What’s In A Historic Whiskey Name: Battling For Bomberger’s

Schaefferstown, Pennsylvania, is home to one of the nation’s oldest distilleries. Dating back to the mid-1750s, what we now know as Bomberger’s Distillery passed through a lot of hands in its 250-year history. Two Mennonite farmers, John and Michael Shenk, first distilled rye on the site; later, John’s son-in-law Rudolph Meyer owned the property. Bomberger’s Whiskey was produced there from 1860 to Prohibition.

After Prohibition the distillery struggled financially, and in the 1970s the facility began operating as Michter’s. The legendary A. H. Hirsch Reserve, a bottle now selling on the secondary market for $1,500+, was also made at the Schaefferstown distillery. In 1990 the business shut down, and its trademarks were abandoned. Today, that corner of Southeastern Pennsylvania remains a tight-knit, rural community, with Bomberger, Meyer and Shenk still written on many mailboxes and memories of a vital distilling history still living in the minds of many residents.

Bomberger's Whiskies
The saga of the name Bomberger’s in modern whiskey folklore, as told in these bottles. (image copyright The Whiskey Wash)

Enter Chatham Imports, a holding company that represents a handful of vodka, rum, baiju and gin brands. In 1996, Chatham Imports registered for Michter’s abandoned trademarks and began its revival of the Michter brand.

“The president of Chatham was familiar with the Michter’s brand because he sold it in the late 1970s,” said Brian Price, a representative of the distillery, to The Whiskey Wash. “He was also a Michter’s drinker.” Chatham moved Michter’s to Kentucky and began operations as a non-distiller producer selling “Michter’s US1,” a sourced product line loosely inspired by the original. The line hit the market in 2004, and has been expanding ever since, including the introduction of some super-aged 20+ year expressions.

Chatham Imports has made plans to jump into distilling, and according to Chuck Cowdery, the first whiskey barrels have recently been filled at their Shivley, Kentucky, location.

Meanwhile, about 600 miles to the northeast, local couple Erik and Avianna Wolfe formed the company Heritage Spirits, and began making moves to revitalize the abandoned Bomberger’s facility in Schaefferstown. The Wolfes partnered with Dick Stoll, the former master distiller at Michter’s Distillery who still lived in the area, to develop a product in line with historical tradition. Dick began working at Michter’s in 1955 as a laborer.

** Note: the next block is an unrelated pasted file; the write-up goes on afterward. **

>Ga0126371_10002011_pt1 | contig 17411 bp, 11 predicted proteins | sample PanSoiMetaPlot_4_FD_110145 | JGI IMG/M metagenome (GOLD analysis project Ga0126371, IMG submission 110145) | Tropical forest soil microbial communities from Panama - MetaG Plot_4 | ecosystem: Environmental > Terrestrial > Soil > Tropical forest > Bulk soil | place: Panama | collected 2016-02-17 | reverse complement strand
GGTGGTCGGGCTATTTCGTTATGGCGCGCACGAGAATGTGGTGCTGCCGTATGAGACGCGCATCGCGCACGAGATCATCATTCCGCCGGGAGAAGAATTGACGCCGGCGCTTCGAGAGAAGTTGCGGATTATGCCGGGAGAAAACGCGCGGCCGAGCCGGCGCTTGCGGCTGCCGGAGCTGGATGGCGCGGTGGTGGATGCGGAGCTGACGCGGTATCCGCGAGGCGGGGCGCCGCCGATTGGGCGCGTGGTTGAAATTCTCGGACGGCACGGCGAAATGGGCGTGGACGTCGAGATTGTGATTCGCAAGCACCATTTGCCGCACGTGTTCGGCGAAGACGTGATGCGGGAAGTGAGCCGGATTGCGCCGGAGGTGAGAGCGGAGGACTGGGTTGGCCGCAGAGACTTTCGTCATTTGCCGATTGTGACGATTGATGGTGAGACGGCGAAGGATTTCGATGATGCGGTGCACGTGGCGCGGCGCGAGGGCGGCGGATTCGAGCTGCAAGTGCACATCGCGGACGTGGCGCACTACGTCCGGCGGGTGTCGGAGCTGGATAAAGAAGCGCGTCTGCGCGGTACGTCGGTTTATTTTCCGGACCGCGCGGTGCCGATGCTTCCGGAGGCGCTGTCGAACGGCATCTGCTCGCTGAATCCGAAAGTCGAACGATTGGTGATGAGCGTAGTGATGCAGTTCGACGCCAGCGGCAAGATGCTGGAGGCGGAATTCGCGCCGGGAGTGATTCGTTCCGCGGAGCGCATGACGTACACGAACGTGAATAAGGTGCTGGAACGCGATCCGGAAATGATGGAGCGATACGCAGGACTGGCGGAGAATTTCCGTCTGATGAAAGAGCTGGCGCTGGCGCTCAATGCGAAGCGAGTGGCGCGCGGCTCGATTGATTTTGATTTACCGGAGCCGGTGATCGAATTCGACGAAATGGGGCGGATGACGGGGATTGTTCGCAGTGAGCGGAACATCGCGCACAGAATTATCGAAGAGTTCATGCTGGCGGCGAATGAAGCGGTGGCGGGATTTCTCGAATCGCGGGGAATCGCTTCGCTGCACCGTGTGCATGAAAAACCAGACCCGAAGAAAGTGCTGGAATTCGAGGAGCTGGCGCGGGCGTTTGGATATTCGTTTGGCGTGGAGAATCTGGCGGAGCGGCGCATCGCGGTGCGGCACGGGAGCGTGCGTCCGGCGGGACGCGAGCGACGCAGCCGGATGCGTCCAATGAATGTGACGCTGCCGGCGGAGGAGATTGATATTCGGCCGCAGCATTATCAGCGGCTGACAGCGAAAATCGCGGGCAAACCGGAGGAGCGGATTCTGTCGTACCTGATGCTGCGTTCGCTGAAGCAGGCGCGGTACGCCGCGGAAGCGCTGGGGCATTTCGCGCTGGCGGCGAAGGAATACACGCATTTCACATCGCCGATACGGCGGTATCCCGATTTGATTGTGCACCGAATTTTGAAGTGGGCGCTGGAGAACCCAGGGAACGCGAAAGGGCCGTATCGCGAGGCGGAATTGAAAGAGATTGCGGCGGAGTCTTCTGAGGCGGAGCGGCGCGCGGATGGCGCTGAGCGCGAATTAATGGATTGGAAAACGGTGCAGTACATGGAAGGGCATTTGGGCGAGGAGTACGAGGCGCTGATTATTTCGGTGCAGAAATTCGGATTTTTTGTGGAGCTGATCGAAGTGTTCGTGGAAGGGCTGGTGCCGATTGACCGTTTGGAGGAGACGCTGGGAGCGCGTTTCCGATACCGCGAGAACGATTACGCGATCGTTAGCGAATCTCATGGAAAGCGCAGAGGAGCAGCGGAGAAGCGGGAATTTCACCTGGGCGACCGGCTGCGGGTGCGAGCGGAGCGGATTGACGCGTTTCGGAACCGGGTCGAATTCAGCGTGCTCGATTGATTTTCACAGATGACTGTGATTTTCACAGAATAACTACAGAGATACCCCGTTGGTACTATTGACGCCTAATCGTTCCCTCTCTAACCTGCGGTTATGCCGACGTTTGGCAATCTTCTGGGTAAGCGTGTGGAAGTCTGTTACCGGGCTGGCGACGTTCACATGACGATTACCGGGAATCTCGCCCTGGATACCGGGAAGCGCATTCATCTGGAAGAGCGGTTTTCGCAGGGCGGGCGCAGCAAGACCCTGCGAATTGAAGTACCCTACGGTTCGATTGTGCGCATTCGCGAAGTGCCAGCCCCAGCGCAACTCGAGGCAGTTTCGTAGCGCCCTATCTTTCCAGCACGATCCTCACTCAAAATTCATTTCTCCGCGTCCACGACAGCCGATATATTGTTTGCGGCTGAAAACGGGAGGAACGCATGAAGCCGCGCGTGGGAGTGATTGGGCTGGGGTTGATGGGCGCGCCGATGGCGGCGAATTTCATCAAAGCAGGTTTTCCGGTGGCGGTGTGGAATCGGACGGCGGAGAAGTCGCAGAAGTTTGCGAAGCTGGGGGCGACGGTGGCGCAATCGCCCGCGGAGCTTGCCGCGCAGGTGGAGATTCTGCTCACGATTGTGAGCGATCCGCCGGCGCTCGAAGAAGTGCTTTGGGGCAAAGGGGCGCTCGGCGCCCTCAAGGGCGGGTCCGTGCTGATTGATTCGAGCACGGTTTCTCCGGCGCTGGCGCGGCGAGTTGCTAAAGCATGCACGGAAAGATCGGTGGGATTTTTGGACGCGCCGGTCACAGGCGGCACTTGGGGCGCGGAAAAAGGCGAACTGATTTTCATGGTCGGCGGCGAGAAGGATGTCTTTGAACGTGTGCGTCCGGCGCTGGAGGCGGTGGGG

“He literally dug the foundation of that distillery before he became master distiller,” said Avianna Wolfe, co-founder of Heritage Spirits. Stoll trained under Everett Beam before running the plant up until its closure in 1990. He was even hired by the bank to do a final inventory on all remaining product in 1993, a gloomy post-mortem if there ever was one.

It turned out the old distillery was in deep disrepair, so Heritage Spirits planned to construct a new production facility in Lilitz, Pennsylvania, about 10 miles away. In December of 2012, Heritage Spirits trademarked the name Bomberger’s Distillery, and in 2014 they released the first bottling of Bomberger’s Whiskey since Prohibition: a sourced blend of 75% MGP bourbon (75% corn, 25% rye, and 4% malt) and 25% McKenzie Rye Whiskey made at the Finger Lakes Distillery in New York.

“Because we were sourcing we wanted to do some blending,” noted Wolfe to us. “Stoll used to do a lot of blending at Michter’s.” The spirit was designed to emulate Pennsylvania’s traditional high-rye whiskeys. At the same time, they got to work on designing their facility in Lilitz, with the goal of soon bringing whiskey production back to Southeastern Pennsylvania.

However, it doesn’t look anymore like that whiskey is going to be sold as Bomberger’s. Three months after Heritage Spirits was registered, reported Fred Minnick, Chatham Imports registered for a trademark on a product called Bomberger’s Declaration. Heritage Spirits filed a cease-and-desist letter against Chatham Imports, which quickly responded with a letter of their own, stating “Chatham began referencing ‘Bomberger’s’ and using its Bomberger’s Declaration trademark in commerce prior to your client’s alleged first use in commerce date of September 23, 2014,” and demanding that Heritage Spirits cease using the Bomberger’s name.

After a few legal volleys, it became clear that Chatham Imports, owned by an attorney, was not going to back down, even though their trademark was registered well after Heritage Spirits’. Facing $100,000 in legal fees to move forward with the lawsuit, Heritage Spirits decided to cut its losses and rebrand itself as Stoll & Wolfe.